In general, amputation of limbs is the result of trauma, peripheral vascular disease, tumors, and congenital disorders. This is an amputation nursing care plan for a patient with impaired physical mobility.
- Impaired Physical Mobility
- Loss of a limb (particularly a lower extremity); pain/discomfort; perceptual impairment (altered sense of
Possibly evidenced by
- Reluctance to attempt movement
- Impaired coordination; decreased muscle strength, control, and mass
- Verbalize understanding of individual situation, treatment regimen, and safety measures.
- Maintain position of function as evidenced by absence of contractures.
- Demonstrate techniques/behaviors that enable resumption of activities.
- Display willingness to participate in activities.
4 Amputation Nursing Care Plan (NCP)
Impaired Physical Mobility — Amputation Nursing Care Plan (NCP)
|Provide stump care on a routine basis, e.g., inspect area, cleanse and dry thoroughly, and rewrap stump with elastic bandage or air splint, or apply a stump shrinker (heavy stockinette sock), for “delayed” prosthesis.||Provides opportunity to evaluate healing and note complications (unless covered by immediate prosthesis). Wrapping stump controls edema and helps form stump into conical shape to facilitate fitting of prosthesis. Note: Air splint may be preferred, because it permits visual inspection of the wound|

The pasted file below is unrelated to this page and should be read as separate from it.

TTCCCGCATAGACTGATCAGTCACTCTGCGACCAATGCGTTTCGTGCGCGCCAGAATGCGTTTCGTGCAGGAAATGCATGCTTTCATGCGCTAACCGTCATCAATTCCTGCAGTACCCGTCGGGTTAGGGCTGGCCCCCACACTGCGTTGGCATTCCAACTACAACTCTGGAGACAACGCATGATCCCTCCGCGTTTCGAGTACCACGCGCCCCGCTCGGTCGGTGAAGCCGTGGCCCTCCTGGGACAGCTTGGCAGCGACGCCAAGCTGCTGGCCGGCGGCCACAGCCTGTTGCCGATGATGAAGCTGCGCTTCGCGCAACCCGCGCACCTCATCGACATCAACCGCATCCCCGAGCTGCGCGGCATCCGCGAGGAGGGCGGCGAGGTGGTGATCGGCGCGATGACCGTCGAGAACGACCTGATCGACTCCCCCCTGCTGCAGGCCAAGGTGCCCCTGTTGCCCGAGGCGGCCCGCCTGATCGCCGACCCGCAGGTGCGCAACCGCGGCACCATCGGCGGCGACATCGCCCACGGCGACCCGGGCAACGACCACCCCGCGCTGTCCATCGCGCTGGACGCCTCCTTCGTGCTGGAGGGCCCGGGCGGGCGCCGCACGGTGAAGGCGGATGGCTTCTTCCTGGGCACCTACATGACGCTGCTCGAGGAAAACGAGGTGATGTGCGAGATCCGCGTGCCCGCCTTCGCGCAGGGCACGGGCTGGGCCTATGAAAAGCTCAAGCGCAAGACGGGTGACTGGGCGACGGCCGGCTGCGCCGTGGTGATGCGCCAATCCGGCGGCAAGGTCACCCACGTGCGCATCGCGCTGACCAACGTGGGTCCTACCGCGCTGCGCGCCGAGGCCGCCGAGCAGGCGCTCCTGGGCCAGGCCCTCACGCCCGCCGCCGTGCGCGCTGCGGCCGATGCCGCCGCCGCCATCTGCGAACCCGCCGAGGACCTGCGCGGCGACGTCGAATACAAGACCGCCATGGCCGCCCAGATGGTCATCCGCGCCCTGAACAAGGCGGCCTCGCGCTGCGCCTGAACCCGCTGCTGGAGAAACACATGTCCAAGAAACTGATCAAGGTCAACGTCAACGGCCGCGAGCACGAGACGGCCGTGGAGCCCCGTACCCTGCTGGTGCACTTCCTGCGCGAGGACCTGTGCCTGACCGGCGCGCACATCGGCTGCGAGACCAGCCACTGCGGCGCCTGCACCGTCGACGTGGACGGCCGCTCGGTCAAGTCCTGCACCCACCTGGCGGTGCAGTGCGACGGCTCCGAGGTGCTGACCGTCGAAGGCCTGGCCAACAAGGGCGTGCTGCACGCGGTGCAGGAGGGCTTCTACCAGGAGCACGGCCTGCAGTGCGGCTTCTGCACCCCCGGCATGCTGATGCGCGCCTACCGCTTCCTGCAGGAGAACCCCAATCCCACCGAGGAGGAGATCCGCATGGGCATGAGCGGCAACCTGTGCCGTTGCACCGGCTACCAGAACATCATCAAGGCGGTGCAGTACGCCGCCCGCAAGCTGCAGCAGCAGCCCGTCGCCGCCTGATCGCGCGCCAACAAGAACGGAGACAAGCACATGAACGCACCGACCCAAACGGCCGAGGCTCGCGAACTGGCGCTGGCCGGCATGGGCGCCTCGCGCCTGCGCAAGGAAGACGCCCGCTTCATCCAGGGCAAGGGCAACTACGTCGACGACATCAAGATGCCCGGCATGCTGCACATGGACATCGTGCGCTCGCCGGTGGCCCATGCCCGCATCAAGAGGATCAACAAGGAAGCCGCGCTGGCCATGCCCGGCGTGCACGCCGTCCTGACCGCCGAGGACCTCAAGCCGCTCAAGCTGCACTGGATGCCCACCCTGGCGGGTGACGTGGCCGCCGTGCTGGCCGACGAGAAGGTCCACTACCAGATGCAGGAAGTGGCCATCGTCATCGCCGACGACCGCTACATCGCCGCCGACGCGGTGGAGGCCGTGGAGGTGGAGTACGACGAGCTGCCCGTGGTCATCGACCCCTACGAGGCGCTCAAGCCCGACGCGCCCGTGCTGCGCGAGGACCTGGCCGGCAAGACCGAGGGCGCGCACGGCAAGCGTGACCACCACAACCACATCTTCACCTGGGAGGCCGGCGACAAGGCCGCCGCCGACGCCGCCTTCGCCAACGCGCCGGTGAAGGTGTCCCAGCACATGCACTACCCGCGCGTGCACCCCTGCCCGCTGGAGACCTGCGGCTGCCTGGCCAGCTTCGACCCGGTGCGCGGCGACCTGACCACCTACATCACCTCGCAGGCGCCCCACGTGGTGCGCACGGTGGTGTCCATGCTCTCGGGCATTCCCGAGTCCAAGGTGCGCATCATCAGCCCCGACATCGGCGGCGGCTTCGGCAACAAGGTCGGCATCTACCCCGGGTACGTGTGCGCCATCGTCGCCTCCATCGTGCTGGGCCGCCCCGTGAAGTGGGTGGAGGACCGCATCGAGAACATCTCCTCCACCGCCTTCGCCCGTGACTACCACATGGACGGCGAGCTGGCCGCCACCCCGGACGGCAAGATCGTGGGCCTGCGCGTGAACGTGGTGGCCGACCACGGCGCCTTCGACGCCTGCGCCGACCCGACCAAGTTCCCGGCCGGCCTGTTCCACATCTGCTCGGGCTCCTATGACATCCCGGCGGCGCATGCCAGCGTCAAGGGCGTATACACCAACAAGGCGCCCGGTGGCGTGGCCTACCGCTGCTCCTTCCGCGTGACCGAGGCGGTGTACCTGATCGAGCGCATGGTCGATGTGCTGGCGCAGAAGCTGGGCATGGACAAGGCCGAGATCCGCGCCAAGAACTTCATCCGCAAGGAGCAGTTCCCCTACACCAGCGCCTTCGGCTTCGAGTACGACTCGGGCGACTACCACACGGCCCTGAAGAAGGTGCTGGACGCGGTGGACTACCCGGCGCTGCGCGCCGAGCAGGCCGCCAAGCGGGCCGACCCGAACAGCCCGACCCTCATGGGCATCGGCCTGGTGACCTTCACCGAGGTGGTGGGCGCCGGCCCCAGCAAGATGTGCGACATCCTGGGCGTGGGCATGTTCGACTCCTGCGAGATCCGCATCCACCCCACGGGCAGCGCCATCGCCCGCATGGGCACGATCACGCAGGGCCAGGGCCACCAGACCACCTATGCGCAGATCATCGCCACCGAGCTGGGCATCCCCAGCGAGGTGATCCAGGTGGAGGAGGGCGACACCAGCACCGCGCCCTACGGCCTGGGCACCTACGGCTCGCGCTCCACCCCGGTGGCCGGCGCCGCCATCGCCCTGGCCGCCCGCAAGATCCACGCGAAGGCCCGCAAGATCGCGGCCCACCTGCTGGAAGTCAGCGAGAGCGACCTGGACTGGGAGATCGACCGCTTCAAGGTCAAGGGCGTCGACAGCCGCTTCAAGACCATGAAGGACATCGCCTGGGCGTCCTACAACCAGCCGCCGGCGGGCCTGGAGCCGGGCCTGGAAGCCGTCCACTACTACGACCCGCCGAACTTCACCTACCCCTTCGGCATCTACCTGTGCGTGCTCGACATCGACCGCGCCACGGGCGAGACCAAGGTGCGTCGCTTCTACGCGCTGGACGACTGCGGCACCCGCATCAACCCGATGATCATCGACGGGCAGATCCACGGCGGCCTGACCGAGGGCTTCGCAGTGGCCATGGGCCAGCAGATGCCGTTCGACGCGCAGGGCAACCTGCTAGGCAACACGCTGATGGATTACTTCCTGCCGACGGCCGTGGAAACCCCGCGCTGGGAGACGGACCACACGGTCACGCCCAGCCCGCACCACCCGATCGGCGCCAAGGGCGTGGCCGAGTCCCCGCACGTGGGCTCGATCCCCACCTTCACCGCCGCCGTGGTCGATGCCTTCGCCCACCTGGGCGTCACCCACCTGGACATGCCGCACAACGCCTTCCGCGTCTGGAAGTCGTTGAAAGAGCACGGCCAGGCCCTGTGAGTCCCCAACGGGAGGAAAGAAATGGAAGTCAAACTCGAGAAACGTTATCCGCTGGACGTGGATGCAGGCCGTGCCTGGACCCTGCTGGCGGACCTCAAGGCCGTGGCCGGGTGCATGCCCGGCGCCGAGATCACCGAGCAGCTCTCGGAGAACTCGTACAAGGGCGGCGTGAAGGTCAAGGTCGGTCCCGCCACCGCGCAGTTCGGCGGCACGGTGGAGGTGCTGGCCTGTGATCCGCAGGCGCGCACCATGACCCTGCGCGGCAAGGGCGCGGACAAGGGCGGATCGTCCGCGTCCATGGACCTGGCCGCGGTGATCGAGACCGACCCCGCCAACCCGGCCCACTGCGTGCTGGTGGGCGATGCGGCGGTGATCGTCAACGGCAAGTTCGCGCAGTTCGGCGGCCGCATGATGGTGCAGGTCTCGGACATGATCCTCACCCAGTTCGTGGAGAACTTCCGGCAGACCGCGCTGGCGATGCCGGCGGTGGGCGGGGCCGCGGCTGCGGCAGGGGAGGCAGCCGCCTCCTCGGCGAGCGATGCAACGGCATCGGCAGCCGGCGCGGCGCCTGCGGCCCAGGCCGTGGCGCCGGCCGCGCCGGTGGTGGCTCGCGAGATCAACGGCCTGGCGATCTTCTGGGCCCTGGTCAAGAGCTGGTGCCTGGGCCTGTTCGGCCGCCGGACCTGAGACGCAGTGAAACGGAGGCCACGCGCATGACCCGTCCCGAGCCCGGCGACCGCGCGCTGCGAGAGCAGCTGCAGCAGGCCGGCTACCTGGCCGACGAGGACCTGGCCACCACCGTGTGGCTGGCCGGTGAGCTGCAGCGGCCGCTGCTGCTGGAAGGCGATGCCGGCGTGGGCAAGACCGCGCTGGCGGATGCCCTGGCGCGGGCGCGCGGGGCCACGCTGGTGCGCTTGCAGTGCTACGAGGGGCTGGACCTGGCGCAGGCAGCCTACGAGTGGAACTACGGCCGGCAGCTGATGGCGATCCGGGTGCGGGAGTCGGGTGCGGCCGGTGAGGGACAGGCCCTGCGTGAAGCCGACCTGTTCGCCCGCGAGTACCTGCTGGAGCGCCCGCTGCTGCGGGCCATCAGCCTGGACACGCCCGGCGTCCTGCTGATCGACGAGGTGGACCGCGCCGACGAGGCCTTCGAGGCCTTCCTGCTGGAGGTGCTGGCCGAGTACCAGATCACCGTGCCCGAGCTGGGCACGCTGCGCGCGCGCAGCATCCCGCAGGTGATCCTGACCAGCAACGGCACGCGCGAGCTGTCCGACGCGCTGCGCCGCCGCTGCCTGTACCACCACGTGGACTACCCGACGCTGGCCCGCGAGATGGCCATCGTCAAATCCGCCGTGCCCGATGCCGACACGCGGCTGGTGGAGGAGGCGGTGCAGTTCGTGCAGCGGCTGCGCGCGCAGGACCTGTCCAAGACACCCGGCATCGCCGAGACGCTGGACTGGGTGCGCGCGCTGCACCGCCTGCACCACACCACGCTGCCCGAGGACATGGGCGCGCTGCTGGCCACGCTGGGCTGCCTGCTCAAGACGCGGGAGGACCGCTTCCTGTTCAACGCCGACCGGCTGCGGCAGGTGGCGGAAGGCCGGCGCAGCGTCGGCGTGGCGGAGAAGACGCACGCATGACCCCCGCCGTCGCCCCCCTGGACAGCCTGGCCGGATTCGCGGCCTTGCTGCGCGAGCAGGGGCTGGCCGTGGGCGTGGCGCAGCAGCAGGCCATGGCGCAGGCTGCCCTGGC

|Measure circumference periodically||Measurement is done to estimate shrinkage to ensure proper fit of sock and prosthesis.|
|Rewrap stump immediately with an elastic bandage, elevate if “immediate/early” cast is accidentally dislodged. Prepare for reapplication of cast.||Edema will occur rapidly, and rehabilitation can be delayed|
|Assist with specified ROM exercises for both the affected and unaffected limbs beginning early in postoperative stage.||Prevents contracture deformities, which can develop rapidly and could delay prosthesis usage.|
|Encourage active/isometric exercises for upper torso and unaffected limbs.||Increases muscle strength to facilitate transfers/ambulation and promote mobility and more|
|Provide trochanter rolls as indicated.||Prevents external rotation of lower-limb stump|
|Instruct patient to lie in prone position as tolerated at least twice a day with pillow under abdomen and lower-extremity stump.||Strengthens extensor muscles and prevents flexion contracture of the hip, which can begin to develop within 24 hr of sustained malpositioning.|
|Caution against keeping pillow under lower-extremity stump or allowing BKA limb to hang dependently over side of bed or chair.||Use of pillows can cause permanent flexion contracture of hip; a dependent position of stump impairs venous return and may increase edema formation.|
|Demonstrate/assist with transfer techniques and use of mobility aids, e.g., trapeze, crutches, or walker.||Facilitates self-care and patient’s independence. Proper transfer techniques prevent shearing abrasions/dermal injury related to “scooting.”|
|Assist with ambulation.||Reduces potential for injury. Ambulation after lower-limb amputation depends on timing of prosthesis placement.|
|Instruct patient in stump-conditioning exercises||Hardens the stump by toughening the skin and altering feedback of resected nerves to facilitate use of prosthesis.|
|Refer to rehabilitation team||Provides for creation of exercise/activity program to meet individual needs and strengths, and identifies mobility functional aids to promote independence. Early use of a temporary prosthesis promotes activity and enhances general well-being/positive outlook. Note: Vocational counseling/retraining also may be indicated.|
|Provide foam/flotation mattress.||Reduces pressure on skin/tissues that can impair circulation, potentiating risk of tissueischemia/breakdown|
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